California PUC Begins Implementation of Statewide Shared Renewables Program
Last week marked a milestone for California’s first statewide shared renewables program, which intends to give renters and others a chance to go solar for the first time. The California Public Utilities Commission (CPUC) approved a decision beginning the implementation of 2013’s SB 43, the state law that requires California’s three big investor-owned utilities – PG&E, SCE, and SDG&E – to develop new shared renewables programs totaling up to 600 megawatts (MW). The goal is to give energy customers the opportunity to subscribe to an off-site renewable energy project and get utility bill credit for their portion of the energy produced. While last week’s decision lays out the initial program design, the Commissioners called the effort a work in progress and said they want to adjust the structure as needed to ensure program success.
This has been an unusually complex task for the CPUC, with the three utilities all proposing different program structures and a legislative requirement that all related costs and benefits be allocated to participating customers only. We see a number of positive elements to celebrate in the CPUC’s decision last week, but also some problems that we are worried may seriously hamper the success of these new programs.
One of the pluses is additionality. All the new clean energy generation spurred by the programs will be in addition to the state’s existing programs, including programs like net metering that help customers generate clean power on their own property, and the state’s renewables portfolio standard. The utilities will sign long-term contracts with developers for generation from new solar arrays and other clean energy sources of 500 kW to 20 MW in size, and they must sign contracts for at least 110 MW collectively (50 MW for PG&E, 50 MW for SCE, and 10.5 MW for SDG&E) in 2015. New clean energy generation in California means more jobs, in addition to the public health and environmental benefits that accrue to everyone.
A second key plus is the focus on customer choice. Each utility must provide customers with access to a variety of choices under two program offerings. The Green Tariff program element will allow customers to purchase energy from a pool of renewable projects selected by the utilities. The Enhanced Community Renewables (ECR) program element will allow clean energy developers to market their projects directly to customers, who can choose to subscribe to a project with the characteristics they like — say, a solar array that a family can view on their morning drive to the local elementary school — while still remaining a customer of the utility. As we’ve argued throughout the proceeding, more customer choice means more participation, so we’re very glad the Commission required all three utilities to offer an ECR element.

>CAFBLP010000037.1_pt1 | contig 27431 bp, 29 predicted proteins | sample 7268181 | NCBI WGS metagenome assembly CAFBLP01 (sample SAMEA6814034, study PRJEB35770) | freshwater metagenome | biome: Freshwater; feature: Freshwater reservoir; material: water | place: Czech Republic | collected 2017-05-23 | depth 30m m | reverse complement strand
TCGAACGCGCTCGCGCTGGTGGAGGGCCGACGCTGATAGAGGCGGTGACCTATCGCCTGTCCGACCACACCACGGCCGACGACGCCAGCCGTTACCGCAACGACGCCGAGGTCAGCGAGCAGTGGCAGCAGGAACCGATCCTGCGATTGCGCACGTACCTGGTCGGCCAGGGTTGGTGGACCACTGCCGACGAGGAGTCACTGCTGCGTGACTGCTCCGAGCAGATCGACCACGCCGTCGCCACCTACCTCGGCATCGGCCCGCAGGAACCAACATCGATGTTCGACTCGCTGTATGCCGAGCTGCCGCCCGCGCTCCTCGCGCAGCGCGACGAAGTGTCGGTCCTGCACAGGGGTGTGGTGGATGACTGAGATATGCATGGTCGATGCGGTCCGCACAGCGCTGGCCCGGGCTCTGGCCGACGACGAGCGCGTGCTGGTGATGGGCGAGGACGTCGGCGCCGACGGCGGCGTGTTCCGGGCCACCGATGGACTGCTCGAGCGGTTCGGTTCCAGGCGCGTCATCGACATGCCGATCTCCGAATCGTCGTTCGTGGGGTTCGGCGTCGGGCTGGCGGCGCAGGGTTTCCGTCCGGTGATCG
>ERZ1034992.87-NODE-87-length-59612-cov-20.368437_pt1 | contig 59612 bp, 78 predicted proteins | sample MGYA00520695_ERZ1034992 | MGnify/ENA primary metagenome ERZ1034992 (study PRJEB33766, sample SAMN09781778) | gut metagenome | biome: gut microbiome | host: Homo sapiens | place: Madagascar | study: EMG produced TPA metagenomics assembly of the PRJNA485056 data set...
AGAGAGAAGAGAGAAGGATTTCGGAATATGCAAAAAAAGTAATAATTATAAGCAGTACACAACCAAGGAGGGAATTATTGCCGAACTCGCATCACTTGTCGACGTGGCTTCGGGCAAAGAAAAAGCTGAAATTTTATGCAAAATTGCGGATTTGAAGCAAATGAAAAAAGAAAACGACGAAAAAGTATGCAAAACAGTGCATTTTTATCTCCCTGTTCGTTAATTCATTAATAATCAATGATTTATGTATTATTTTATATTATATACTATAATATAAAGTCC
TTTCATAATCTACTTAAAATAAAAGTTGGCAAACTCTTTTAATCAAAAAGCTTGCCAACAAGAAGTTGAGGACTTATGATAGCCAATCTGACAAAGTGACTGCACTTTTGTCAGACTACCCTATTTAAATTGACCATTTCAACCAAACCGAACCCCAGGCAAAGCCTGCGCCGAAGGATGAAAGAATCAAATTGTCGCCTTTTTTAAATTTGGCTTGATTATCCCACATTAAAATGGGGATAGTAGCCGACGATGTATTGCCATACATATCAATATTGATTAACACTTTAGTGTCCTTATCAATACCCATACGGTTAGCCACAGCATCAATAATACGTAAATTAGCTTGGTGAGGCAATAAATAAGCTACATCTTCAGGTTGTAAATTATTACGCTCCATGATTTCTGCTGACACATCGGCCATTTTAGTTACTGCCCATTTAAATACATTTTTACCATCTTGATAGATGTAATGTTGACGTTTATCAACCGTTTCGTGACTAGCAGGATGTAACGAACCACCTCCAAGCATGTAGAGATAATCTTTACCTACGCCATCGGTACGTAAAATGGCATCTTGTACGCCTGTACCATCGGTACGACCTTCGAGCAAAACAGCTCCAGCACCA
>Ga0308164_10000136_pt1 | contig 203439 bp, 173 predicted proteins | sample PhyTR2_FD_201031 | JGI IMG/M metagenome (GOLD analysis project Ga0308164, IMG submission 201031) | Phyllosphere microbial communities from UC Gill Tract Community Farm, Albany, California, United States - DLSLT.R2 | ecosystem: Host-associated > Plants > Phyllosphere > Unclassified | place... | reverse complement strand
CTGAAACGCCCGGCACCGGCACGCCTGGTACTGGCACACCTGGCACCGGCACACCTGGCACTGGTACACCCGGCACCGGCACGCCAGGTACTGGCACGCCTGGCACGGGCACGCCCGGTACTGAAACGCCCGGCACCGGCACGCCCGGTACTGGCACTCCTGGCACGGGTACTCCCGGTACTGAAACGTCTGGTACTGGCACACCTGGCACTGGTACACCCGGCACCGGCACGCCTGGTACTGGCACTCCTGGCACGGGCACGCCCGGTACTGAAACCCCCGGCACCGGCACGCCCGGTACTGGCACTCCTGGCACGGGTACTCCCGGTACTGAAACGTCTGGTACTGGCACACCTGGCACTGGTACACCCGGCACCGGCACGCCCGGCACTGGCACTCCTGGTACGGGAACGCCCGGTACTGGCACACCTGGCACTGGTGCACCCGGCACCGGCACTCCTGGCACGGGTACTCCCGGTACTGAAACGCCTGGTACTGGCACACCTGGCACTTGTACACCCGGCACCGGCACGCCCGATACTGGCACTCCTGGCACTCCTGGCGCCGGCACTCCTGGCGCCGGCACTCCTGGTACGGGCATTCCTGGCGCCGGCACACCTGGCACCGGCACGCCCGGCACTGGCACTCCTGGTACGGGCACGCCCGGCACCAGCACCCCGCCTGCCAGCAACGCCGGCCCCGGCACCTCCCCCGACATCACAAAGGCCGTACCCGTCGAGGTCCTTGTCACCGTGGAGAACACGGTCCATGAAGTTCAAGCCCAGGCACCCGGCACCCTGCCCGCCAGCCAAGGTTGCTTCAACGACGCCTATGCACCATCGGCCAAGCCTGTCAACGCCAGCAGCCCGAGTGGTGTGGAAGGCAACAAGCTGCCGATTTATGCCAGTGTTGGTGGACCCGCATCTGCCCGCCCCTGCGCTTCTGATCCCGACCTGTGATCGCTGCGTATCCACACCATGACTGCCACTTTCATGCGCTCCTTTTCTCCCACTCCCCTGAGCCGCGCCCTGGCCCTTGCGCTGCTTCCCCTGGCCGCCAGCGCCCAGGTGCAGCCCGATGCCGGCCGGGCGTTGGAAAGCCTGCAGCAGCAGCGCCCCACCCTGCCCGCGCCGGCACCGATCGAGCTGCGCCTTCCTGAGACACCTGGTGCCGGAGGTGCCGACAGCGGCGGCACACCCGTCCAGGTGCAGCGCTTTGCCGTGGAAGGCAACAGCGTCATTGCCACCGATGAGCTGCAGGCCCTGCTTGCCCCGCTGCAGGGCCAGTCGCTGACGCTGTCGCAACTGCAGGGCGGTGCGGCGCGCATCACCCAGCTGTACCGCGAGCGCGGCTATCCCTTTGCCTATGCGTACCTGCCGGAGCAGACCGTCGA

The biggest downside of the CPUC decision, however, is unfair and unaffordable pricing. SB 43 listed various categories of credits and charges that need to be included in subscribers’ bills. The CPUC had to decide what value gets assigned to each category, and to determine whether the credits and changes will be mostly fixed and predictable, or whether would they change year to year. Unfortunately, the CPUC accepted the utilities’ flawed pricing proposal, which doesn’t convey to subscribers the full, long-term value of the shared renewable generation on their bills, and also allows the bill credits and charges to fluctuate significantly year to year for a given subscriber. The utilities themselves have estimated that under the approved pricing method, residential customers would pay 15% – 35% more to participate, at least in the near-term.
Now some staunch solar supporters may be willing to pay up to a third more to go 100% renewable, but these programs are supposed to significantly expand customer access to clean energy, and that kind of additional cost simply won’t be affordable for many apartment dwellers, low-income customers, and others. Since smaller-scale wholesale solar is not yet quite as cheap as fossil-fueled power, a small premium to participate may be warranted in the program’s early years, but the Commission’s approved pricing scheme adds unfair costs and means customers won’t be able to predict how much they might save by participating in the program over the long-term.
While last week’s decision was a key step, the new programs are not ready to launch yet. The three utilities must file advice letters at the CPUC in May, laying out many of the program details, which will need to be approved before the programs begin. Further, the Commission has explicitly left the door open to program improvements; this month, a new phase of the proceeding will launch where changes will be considered as the programs get up and running. Shared renewables offers so much promise as a way of expanding the benefits of renewables to more Californians, and that’s a vital element for an equitable clean energy future. Solar energy developers who want to offer projects via the new programs must be fully engaged in the ongoing Commission process if they want a workable new way to offer customers more solar. And the Commission must listen carefully and make changes as needed to ensure that California’s shared renewables programs can successfully deliver on their enormous potential.